A Wildlife Garden

Leaf pile border with freestyle woven willow, first woven with the neighbours

Observation, patience and taking the smallest steps are the bones of this collaborative art project. The work is: tending to a wildlife garden, supporting a space that is well shared by wildlife and humans both; adding plants and trees to it without diminishing the wildlife in it; adding plant species which will support more wildlife; learning the song of local birds; learning the yearly growth cycle of its flora and fauna; learning which plants are edible or medicinal in the wildlife garden, learning which plants could be invasive; learning to take only what is needed and to use all that is taken; learning to bring a present to the garden every time we visit it: a handful of hazelnuts, a leaf pile, a wild strawberry plant, a rock.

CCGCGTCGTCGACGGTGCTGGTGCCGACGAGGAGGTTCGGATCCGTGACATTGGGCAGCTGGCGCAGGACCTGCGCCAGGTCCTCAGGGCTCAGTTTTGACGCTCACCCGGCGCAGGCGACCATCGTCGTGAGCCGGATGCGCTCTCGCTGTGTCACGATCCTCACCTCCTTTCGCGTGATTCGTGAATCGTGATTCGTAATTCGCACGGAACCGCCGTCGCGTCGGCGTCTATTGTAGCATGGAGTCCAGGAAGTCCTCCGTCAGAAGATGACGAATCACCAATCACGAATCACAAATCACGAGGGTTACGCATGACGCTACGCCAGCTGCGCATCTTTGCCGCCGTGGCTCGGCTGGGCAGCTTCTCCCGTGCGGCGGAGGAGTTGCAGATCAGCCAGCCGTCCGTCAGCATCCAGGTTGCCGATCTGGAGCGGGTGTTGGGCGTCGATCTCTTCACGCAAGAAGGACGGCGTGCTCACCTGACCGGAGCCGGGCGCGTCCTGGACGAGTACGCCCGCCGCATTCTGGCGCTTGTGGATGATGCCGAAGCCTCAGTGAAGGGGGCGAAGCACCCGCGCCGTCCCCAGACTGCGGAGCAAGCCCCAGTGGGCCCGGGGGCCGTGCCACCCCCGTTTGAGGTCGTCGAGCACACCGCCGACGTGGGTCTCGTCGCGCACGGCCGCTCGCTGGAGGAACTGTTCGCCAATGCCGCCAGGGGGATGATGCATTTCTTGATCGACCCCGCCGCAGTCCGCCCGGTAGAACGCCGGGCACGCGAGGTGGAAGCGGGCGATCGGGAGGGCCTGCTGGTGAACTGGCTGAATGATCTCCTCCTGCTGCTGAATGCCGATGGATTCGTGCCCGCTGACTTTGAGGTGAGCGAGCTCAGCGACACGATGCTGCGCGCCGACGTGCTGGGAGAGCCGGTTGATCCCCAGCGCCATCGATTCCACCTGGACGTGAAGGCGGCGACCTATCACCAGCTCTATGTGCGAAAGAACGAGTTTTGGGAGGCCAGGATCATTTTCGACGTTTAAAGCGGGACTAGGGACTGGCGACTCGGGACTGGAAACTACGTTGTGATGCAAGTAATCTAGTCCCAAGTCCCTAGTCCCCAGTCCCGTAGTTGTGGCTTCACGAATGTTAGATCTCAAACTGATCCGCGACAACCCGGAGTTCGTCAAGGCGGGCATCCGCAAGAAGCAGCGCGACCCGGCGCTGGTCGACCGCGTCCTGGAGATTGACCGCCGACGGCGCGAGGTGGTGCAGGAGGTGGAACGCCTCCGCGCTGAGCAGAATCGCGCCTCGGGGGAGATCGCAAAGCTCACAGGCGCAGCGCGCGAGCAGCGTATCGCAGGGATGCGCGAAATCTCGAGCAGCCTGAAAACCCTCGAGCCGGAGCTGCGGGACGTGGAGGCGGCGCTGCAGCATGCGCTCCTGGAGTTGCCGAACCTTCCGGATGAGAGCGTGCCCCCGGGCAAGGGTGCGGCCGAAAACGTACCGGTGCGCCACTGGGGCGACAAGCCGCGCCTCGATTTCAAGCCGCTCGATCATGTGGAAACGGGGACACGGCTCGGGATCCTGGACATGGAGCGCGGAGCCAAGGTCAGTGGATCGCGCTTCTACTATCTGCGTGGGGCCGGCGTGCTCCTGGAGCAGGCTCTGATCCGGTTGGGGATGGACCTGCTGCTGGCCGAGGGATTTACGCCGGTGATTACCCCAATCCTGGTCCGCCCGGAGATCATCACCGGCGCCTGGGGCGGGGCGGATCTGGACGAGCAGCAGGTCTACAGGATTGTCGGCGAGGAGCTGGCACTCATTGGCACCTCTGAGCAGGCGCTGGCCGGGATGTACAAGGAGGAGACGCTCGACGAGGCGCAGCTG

Working as a Transform Associate Artist at the Mermaid Arts Centre, Bray, I have continued to collaborate with neighbours to tend to this wildlife garden on an urban patch of land in Bray, County Wicklow.

An open garden, birds, cats, dogs and people of all ages visit it every day. About 15 species of birds nest in the garden, which was the catalyst of the project.

Bird species spotted in the wildlife garden: robin, goldfinch, house sparrow, tree sparrow, great tit, blue tit, greenfinch, blackcap, wood pigeon, dunnock, hooded crow, black crow, magpie, starling, song thrush.

Some of the native Irish plant species currently in the garden are: hawthorn, blackthorn, apple, pear and plum trees, spindle, oak, holly, broom, hazel, ash, birch, guelder rose, sycamore, elder, black currant, white currant, gooseberries, Irish wild garlic, teasel, thistle, nettles, ferns, dandelions, red and white clover, lesser celandine, comfrey, herb Robert, common vetch, sticky-back, creeping buttercup and many more.